Although King’s “two Americas” referred to economic and social conditions, perhaps the more critical cleavage, one that directly affects the success or failure of policy initiatives aimed at abating inequality, is a philosophical one. As a people, we seem to be divided into two camps: those who see the influence of structural factors in our lived circumstances, and those who disregard structural explanations for economic disparity. The champions of the “bootstrap philosophy” sometimes praise the pioneer spirit and individualism that settled the West and made America an industrial giant. Yet they ignore the land grants, irrigation works, coerced labor, legal innovations, and public investments in communication and transportation that made such growth possible. They fail to grasp the structural underpinnings of the success they admire, and so they also fail to see structural forces that contribute to poverty and want as well. Instead, anecdotes and nostalgic appeals to rugged American individualism confirm, in their eyes, that both success and failure are solely the result of personal character. Consequently, they reject government efforts to address inequality as aiding the undeserving.[4] Unemployment benefits, for instance, have come under the axe in recent months, justified on the grounds that they diminish a person’s motivation to find work. The abiding logic being that those who are out of work just don’t want to work – as if joblessness today were a choice rather than the mathematical reality of too few jobs for the number of people seeking employment.

Low pay, lack of education, homelessness, and prohibitively costly healthcare – these are not moral failings or God’s punishment. Only by recognizing that individual choices and opportunities are circumscribed by structural realities will we be able to adequately address the widening chasm between prosperity and scarcity in our country.

As our nation continues to wrestle with the increasingly polarized social divisions and economic inequality highlighted by Dr. King more than four decades ago, perhaps his prescriptions for change offer us some guidelines. As he instructed his audience at Grosse Pointe to do in 1968, we must dispel ourselves of the myths of inevitable progress and “bootstrap” individualism, understanding that there are forces beyond the individual contributing to poverty and want. We need to recognize the potential of government as an institution for improving our lives. We have to reorder our national priorities in a way that values the care of the vulnerable over the incessant desire for war. And we must summon the courage to take direct action in the face of injustice. These were the lessons King sought to impart near the end of his life.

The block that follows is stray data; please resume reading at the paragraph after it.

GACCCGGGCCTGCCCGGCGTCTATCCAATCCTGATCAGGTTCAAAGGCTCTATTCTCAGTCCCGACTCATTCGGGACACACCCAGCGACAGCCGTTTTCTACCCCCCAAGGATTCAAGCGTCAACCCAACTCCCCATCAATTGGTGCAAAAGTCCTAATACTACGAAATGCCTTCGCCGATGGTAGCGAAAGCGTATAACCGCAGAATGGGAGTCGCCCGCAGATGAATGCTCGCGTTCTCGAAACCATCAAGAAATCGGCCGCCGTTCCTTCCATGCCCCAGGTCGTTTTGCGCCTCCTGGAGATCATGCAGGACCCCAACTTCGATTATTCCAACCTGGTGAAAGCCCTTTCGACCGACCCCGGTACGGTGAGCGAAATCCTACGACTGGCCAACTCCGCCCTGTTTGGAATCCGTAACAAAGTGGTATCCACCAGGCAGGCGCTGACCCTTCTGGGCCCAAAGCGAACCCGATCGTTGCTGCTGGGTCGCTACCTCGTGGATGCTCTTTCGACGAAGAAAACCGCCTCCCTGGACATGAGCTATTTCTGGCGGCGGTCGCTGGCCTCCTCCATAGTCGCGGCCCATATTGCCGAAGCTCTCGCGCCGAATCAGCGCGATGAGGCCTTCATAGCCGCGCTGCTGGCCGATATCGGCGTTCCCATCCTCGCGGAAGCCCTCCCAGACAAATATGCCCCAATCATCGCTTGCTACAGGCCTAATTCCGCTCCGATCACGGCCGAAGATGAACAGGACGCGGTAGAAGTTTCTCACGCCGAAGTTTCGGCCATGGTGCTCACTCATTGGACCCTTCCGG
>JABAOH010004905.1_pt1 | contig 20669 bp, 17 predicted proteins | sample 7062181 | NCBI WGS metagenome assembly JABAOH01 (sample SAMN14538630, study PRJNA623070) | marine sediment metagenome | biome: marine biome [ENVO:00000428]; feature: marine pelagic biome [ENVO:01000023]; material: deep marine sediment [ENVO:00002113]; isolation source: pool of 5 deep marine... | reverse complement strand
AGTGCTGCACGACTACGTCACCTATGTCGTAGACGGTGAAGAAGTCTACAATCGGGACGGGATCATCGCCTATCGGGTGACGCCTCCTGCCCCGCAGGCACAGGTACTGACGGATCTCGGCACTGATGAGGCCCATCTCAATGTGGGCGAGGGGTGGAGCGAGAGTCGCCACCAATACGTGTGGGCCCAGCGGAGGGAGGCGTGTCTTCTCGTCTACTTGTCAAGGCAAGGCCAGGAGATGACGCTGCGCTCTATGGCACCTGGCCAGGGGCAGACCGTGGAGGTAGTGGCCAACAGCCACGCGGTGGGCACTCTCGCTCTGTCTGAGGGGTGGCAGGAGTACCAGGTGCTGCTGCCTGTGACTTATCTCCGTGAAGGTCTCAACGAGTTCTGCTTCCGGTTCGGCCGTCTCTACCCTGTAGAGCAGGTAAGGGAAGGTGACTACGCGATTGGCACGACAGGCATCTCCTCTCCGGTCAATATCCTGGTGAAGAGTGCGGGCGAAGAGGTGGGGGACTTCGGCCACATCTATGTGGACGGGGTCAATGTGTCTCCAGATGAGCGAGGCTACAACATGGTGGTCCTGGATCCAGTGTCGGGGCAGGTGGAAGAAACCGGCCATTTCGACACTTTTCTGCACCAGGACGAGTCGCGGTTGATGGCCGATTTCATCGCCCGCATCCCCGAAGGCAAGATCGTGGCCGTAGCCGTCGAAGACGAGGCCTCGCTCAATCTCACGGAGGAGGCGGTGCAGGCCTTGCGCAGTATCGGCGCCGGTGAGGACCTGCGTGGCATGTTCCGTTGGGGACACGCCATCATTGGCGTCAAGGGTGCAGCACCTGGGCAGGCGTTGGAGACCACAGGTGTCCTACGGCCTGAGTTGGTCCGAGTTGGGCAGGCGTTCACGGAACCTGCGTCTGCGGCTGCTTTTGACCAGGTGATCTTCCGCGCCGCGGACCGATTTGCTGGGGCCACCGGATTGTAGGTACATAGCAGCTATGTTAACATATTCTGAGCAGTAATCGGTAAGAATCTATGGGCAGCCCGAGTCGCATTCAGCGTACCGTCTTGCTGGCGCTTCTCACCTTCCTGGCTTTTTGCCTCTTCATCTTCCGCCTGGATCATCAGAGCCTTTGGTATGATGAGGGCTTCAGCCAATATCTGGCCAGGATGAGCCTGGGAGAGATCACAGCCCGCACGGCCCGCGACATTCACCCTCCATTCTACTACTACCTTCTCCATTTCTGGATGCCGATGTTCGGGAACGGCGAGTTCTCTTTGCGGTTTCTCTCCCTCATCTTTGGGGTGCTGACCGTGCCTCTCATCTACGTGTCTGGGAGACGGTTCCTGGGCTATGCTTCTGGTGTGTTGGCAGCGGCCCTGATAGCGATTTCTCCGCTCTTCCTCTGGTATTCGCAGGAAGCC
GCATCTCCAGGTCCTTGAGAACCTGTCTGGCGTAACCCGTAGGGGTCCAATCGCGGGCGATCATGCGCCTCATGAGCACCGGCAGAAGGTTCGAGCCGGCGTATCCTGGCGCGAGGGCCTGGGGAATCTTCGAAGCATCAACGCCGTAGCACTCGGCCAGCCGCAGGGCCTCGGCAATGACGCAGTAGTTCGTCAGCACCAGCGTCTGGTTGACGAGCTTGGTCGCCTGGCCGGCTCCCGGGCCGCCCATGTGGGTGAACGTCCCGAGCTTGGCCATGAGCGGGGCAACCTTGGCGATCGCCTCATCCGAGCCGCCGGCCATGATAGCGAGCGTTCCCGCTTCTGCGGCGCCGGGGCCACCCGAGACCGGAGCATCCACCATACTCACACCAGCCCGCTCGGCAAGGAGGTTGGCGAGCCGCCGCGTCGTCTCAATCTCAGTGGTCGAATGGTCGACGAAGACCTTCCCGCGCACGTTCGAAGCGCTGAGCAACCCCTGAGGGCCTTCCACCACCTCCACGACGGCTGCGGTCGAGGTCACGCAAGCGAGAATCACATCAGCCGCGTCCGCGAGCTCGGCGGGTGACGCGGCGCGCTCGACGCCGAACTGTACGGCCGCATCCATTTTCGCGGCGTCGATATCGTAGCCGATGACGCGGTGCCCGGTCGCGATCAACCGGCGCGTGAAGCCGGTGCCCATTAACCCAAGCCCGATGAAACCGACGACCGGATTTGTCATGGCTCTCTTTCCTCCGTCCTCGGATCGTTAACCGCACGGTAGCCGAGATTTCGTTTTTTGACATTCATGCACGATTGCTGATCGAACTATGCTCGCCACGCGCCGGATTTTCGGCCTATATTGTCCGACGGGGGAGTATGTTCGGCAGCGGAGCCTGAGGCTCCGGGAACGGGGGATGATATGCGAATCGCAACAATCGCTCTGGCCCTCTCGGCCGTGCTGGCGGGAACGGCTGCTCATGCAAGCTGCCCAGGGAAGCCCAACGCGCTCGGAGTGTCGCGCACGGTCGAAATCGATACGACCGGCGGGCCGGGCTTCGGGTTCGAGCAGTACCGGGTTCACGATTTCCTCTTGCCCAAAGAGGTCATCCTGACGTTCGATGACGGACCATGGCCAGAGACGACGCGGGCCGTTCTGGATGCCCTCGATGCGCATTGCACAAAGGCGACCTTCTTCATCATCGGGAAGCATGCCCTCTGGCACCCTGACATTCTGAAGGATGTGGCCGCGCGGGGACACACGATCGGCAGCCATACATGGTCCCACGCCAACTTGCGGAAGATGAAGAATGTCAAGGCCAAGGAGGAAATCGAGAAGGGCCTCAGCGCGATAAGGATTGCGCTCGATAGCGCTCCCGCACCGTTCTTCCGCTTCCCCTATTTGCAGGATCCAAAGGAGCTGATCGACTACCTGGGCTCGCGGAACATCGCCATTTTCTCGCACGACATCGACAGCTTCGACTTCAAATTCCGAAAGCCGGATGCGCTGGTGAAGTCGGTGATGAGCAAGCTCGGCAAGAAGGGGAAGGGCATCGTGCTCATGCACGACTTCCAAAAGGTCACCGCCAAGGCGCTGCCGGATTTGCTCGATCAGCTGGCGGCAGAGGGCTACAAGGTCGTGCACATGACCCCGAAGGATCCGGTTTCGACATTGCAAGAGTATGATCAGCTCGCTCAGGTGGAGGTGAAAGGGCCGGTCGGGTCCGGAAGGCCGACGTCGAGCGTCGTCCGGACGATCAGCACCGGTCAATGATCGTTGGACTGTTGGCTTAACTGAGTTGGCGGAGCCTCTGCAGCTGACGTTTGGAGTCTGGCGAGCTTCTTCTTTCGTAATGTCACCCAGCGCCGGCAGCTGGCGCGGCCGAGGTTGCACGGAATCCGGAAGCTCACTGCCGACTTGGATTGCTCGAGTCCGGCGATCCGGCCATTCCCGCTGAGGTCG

Although the man is now gone, his words and vision are as applicable today as they were that March day in 1968. They are words of our time, and of our society. King’s description of “two Americas” is as much a portrait of where we are now as of where we were then, and his hopefulness for change can be our hopefulness; his dream can be our dream – if we choose to stop making King a token and honor the message as well as the man.



[1] Rev. Martin Luther King, Jr., “The Other America,” speech given at Grosse Pointe High School in Michigan, March 14, 1968, http://www.gphistorical.org/mlk/mlkspeech/mlk-gp-speech.pdf (accessed January 18, 2014). Unless otherwise noted, any quotes from King are taken from this speech.

[2] Sen. Marco Rubio, Congressional Record-Senate, December 16, 2011, S8708.

[3] Dave Gilson, “Is This Plane the Biggest Pentagon Rip-Off of All Time?” Mother Jones (December 13, 2013), http://www.motherjones.com/mojo/2013/12/f-35-pentagon-budget-deal-cupcakes (accessed January 18, 2014); Alistair Osborne, “Lockheed Martin’s controversial US warplane project to boost more than 500 British companies,” The Telegraph (January 19, 2014), http://www.telegraph.co.uk/finance/newsbysector/industry/defence/10582903/Lockheed-Martins-controversial-US-warplane-project-to-boost-more-than-500-British-companies.html (accssed January 19, 2014).

[4] Michael Katz, The Undeserving Poor: From the War on Poverty to the War on Welfare (New York: Pantheon Books, 1989).